The optimization process can be separated into two stages: the transformations consisting in optimizing the sequential code and in exhibiting parallelism, and those consisting in optimizing the parallel code itself. The first category of optimizations can be proved within a sequential semantics. For the other optimizations, we need to work within a concurrent semantics. We expect the first stage of optimizations to produce data-race free code. For the second stage of optimizations, we will first assume that the input code is data-race free. We will prove those transformations using Appel's concurrent separation logic  [45] . Proving transformations involving program which are not data-race free will constitute a longer term research goal.

Proof of transformations in the polyhedral model

The main code transformations used in the compiler and the virtual machine are those carried out in the polyhedral model  [52] , [38] . We will use the Coq proof assistant to formalize proofs of analyses and transformations based on the polyhedral model. In  [32] , Cachera and Pichardie formalized nested loops in Coq and showed how to prove properties of those loops. Our aim is slightly different as we plan to prove transformations of nested loops in the polyhedral model. We will first prove the simplest unimodular transformations, and later we will focus on more complex transformations which are specific to multicore architectures. We will first study scheduling optimizations and then optimizations improving data locality.

Validation under hypothesis

In order to prove the correction of a code transformation T it is possible to:

  • prove that T is correct in general, i.e., prove that for all x, T(x) is equivalent to x.

  • prove a posteriori that the applied transformation has been correct in the particular case of a code c.

The second approach relies on the definition of a program called validator which verifies if two pieces of program are equivalent. This program can be modeled as a function V such that, given two programs c 1 and c 2 , V(c 1 ,c 2 )=true only if c 1 has the same semantics as c 2 . This approach has been used in the field of optimizations certification [62] , [61] . If the validator itself contains a bug then the certification process is broken. But if the validator is proved formally (as it was achieved by Tristan and Leroy for the Compcert compiler  [72] , [73] ) then we get a transformed program which can be trusted in the same way as if the transformation is proved formally.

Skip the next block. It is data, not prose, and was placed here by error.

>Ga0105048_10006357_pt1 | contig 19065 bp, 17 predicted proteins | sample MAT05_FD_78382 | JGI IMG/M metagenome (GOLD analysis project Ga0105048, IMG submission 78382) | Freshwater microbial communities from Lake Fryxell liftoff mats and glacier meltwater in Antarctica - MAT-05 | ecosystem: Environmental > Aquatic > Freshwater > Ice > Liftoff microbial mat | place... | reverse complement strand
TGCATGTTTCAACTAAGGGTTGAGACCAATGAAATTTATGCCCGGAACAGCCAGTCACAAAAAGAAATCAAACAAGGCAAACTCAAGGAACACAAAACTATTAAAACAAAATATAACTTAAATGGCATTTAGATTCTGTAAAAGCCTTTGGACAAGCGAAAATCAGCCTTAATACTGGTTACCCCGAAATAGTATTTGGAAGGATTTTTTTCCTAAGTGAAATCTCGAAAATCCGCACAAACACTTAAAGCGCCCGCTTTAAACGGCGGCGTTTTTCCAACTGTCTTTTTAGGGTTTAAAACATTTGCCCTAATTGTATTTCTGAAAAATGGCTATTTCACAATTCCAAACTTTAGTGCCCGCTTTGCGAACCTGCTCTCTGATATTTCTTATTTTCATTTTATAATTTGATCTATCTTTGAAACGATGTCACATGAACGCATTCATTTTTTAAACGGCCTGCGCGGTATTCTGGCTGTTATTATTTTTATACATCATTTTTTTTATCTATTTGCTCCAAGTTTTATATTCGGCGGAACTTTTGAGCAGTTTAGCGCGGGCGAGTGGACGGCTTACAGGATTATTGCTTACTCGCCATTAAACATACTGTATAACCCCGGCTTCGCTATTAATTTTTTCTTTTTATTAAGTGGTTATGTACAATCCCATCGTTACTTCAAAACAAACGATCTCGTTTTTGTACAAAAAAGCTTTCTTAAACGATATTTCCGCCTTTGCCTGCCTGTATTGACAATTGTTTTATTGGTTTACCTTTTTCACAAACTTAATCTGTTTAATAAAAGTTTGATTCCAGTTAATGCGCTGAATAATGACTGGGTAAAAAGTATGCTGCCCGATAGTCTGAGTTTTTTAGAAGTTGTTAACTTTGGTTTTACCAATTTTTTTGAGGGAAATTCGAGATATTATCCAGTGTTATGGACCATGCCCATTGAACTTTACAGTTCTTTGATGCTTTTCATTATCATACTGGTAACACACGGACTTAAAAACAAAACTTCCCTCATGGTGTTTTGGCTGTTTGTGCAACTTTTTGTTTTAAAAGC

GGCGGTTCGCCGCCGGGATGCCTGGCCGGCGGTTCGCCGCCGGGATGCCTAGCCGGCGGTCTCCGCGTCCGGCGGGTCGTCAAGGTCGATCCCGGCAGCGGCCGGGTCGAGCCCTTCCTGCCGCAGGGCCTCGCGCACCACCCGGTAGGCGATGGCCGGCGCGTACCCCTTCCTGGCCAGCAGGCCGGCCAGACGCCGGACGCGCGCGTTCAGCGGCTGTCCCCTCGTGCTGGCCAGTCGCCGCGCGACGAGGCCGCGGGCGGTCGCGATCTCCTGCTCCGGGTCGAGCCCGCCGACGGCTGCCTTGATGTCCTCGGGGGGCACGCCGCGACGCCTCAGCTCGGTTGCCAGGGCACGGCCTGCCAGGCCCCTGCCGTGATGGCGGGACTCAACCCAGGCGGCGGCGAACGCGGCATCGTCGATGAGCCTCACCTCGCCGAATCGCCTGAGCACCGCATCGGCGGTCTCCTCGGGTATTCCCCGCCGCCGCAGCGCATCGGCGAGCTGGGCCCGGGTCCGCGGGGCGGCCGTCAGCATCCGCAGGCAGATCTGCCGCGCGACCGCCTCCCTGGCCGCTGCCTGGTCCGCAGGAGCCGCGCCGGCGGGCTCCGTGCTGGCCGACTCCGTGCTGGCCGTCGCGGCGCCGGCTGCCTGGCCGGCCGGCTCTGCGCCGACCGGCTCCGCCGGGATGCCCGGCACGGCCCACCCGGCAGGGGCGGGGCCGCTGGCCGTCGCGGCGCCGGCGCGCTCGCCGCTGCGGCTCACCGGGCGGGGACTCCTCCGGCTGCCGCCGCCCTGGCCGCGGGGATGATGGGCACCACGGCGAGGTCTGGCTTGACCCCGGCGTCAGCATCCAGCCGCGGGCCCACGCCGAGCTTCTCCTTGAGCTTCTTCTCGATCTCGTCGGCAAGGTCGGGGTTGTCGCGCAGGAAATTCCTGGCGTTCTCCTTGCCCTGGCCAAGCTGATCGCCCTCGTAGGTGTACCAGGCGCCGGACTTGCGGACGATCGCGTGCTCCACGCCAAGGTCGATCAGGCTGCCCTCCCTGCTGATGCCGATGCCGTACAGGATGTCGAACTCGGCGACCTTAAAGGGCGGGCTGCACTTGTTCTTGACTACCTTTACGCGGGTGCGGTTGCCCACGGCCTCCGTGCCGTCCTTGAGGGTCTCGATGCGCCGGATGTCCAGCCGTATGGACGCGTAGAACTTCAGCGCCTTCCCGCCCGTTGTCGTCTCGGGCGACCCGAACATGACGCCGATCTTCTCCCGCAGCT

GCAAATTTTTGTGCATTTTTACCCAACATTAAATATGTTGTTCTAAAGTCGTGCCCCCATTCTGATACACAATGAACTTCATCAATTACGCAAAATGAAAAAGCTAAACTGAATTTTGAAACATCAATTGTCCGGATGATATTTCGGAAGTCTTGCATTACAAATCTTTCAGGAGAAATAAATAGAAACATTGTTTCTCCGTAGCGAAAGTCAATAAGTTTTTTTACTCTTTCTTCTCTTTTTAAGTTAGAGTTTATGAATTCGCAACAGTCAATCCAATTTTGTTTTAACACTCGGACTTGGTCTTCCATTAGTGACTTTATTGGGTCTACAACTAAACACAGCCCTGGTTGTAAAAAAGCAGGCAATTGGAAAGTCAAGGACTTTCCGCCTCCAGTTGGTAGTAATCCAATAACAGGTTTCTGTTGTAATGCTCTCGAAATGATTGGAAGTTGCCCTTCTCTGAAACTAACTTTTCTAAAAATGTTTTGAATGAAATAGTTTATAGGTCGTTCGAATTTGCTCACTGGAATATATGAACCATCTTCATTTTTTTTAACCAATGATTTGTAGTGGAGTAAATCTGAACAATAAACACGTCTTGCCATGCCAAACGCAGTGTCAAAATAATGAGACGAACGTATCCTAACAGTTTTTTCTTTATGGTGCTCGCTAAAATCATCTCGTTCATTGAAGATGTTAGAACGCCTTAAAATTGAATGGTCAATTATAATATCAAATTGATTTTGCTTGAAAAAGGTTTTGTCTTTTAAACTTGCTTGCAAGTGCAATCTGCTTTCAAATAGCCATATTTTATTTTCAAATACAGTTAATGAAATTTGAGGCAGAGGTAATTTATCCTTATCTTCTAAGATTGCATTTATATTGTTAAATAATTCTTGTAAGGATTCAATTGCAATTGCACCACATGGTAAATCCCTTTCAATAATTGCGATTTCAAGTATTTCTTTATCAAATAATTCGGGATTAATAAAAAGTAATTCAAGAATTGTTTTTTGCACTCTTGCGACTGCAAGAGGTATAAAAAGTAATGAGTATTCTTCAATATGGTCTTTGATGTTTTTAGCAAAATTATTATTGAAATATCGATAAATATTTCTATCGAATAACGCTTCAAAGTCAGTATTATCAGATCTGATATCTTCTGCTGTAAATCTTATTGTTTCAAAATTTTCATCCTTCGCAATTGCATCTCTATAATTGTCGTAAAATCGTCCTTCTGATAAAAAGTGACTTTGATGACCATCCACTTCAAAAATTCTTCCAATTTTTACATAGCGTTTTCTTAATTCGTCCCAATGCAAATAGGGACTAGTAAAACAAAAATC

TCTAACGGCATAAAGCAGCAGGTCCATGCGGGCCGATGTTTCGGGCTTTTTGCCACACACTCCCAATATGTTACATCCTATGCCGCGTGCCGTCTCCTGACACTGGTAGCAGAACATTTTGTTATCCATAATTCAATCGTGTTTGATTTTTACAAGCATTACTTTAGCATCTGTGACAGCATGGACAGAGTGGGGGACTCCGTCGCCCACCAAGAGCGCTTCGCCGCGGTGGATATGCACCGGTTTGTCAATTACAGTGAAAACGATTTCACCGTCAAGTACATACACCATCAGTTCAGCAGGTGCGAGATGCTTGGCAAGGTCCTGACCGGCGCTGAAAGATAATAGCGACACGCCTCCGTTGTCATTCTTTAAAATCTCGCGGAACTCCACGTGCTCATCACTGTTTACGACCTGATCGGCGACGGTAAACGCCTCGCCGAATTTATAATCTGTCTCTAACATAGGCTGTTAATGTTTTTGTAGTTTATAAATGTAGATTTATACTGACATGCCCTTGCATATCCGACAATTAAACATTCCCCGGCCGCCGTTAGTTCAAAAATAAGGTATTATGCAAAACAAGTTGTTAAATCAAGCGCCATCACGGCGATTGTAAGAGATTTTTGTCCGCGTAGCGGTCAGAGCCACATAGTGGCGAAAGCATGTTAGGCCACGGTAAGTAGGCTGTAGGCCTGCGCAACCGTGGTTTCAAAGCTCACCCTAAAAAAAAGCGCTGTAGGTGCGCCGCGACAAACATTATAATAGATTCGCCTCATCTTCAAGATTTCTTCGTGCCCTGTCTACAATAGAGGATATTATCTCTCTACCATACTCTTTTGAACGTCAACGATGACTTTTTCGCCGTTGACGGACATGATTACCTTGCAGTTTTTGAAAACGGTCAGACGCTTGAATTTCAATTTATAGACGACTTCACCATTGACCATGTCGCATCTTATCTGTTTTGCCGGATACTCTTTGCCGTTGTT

This second approach can be used only for the effective parallelism, when the static analysis provides enough information to parallelize the code. For the hypothetical parallelism, the necessary hypotheses have to be verified at run time.

For instance, the absence of aliases in a piece of code is difficult to decide statically but can be more easily decided at run time.

In this framework, we plan to build a validator under hypotheses: a function V ' such that, given two programs c 1 and c 2 and an hypothesis H, if V ' (c 1 ,c 2 ,H)=true, then H implies that c 1 has the same semantics as c 2 . The validity of the hypothesis H will be verified dynamically by the virtual machine. This verification process, which is part of the virtual machine, will have to be proved as correct as well.

Rejecting incorrect parallelizations

The goal of the project is to exhibit potential parallelism. The source code can contain many sub-routines which could be parallelized under some hypothesis that the static analysis fails to decide. For those optimizations, the virtual machine will have to verify the hypotheses dynamically. Dynamically dealing with the potential parallelism can be complex and costly (profiling, speculative execution with rollbacks). To reduce the overhead of the virtual machine, we will have to provide efficient methods to rule out quickly incorrect parallelism. In this context, we will provide hypotheses which are easy to check dynamically and which can tell when a transformation cannot be applied, i.e., hypotheses which are sufficient conditions for the non-validity of an optimization.